Celebrity lawyer Michael Avenatti on Tuesday won court permission to represent himself as he defends against criminal charges that he stole from adult film star Stormy Daniels, who hired him for lawsuits she filed against former U.S. President Donald Trump.
U.S. District Judge Jesse Furman approved Avenatti’s request on the second day of the trial.
Prosecutors have accused Avenatti of embezzling nearly $300,000 in book proceeds intended for Daniels, whose given name is Stephanie Clifford. Avenatti has pleaded not guilty to two counts of wire fraud and identity theft.
Avenatti, 50, had been represented by Robert Baum and Andrew Dalack of the Federal Defenders of New York, a nonprofit that represents people who cannot afford their own lawyers.
“There has been a breakdown in the relationship between me and my counsel that goes to the heart of my ability to mount a defense,” Avenatti told the judge outside jurors’ presence.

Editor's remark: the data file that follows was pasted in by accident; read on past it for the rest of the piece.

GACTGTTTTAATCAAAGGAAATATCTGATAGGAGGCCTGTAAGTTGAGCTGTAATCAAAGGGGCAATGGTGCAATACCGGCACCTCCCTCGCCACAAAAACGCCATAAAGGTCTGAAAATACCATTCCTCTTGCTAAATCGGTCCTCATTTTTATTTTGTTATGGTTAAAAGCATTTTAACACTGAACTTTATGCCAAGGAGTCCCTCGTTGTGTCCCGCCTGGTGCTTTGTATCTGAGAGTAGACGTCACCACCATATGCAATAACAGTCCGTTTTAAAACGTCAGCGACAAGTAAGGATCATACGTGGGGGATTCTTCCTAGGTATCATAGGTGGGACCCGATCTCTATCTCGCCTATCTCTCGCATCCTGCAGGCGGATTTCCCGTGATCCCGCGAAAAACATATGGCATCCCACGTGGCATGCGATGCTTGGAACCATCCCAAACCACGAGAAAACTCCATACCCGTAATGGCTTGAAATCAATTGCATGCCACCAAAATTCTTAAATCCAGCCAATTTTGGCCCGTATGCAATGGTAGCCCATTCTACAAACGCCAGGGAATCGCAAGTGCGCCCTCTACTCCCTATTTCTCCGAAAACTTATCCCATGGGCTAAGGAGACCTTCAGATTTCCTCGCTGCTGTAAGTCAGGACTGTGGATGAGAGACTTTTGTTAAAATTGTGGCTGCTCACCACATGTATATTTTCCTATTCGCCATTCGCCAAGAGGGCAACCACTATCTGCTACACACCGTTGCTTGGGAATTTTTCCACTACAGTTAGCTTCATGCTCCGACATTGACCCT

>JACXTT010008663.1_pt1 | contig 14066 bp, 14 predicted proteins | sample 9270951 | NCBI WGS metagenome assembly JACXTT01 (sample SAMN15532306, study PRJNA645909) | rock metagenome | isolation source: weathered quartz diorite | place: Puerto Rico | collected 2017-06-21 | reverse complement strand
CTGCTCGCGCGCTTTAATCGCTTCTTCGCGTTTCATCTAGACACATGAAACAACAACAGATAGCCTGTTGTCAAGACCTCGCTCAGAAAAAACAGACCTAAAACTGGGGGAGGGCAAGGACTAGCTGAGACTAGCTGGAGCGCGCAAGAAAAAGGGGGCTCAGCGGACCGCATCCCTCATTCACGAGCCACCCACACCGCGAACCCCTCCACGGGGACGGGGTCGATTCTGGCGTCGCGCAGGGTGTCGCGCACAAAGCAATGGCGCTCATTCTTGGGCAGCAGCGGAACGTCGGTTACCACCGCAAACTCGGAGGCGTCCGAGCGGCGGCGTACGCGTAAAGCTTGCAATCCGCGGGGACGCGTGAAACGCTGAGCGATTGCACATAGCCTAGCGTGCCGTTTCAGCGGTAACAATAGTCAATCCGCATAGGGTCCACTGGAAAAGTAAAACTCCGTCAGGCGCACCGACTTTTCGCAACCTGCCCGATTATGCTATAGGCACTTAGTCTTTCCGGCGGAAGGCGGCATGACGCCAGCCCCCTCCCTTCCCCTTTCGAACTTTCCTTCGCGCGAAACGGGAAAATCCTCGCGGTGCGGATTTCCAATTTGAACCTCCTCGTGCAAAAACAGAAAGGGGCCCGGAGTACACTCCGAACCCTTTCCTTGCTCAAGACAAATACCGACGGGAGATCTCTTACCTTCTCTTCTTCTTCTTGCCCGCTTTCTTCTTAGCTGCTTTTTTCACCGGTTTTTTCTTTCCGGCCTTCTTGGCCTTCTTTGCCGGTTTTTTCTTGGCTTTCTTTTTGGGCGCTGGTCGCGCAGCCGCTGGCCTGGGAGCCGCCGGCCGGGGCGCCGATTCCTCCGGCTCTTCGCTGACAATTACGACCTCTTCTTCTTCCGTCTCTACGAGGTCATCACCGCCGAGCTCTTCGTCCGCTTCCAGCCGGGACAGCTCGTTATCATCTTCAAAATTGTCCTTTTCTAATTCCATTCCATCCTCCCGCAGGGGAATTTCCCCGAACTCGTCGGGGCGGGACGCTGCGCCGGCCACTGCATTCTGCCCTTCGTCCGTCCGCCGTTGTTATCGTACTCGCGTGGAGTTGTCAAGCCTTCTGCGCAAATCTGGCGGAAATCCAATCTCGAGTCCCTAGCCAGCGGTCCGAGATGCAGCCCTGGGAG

Furman granted the request after warning Avenatti about the “dangers and disadvantages” of self-representation.
Avenatti’s decision puts him in the unusual position of being able to cross-examine his former client Daniels after she testifies against him as a prosecution witness, likely this week.
Avenatti represented himself last year when defending against charges in a federal court in California that he stole millions of dollars from several other clients. That case ended in a mistrial after the judge said prosecutors had failed to turn over relevant evidence. read more
Daniels is known for receiving $130,000 of hush money from Trump’s former personal lawyer, Michael Cohen, in exchange for not disclosing prior to the 2016 presidential election her alleged sexual liaison with Trump.
Avenatti later represented Daniels in a successful bid to throw out her non-disclosure agreement. Trump has denied that there was an affair.
The trial is the latest in a slew of legal troubles for Avenatti, who in 2018 became a cable TV fixture and prominent Trump critic while representing Daniels.
He lost his platform in March 2019 when he was charged with trying to extort Nike Inc out of as much as $25 million. Avenatti is appealing his conviction and a 2-1/2-year prison term in that case.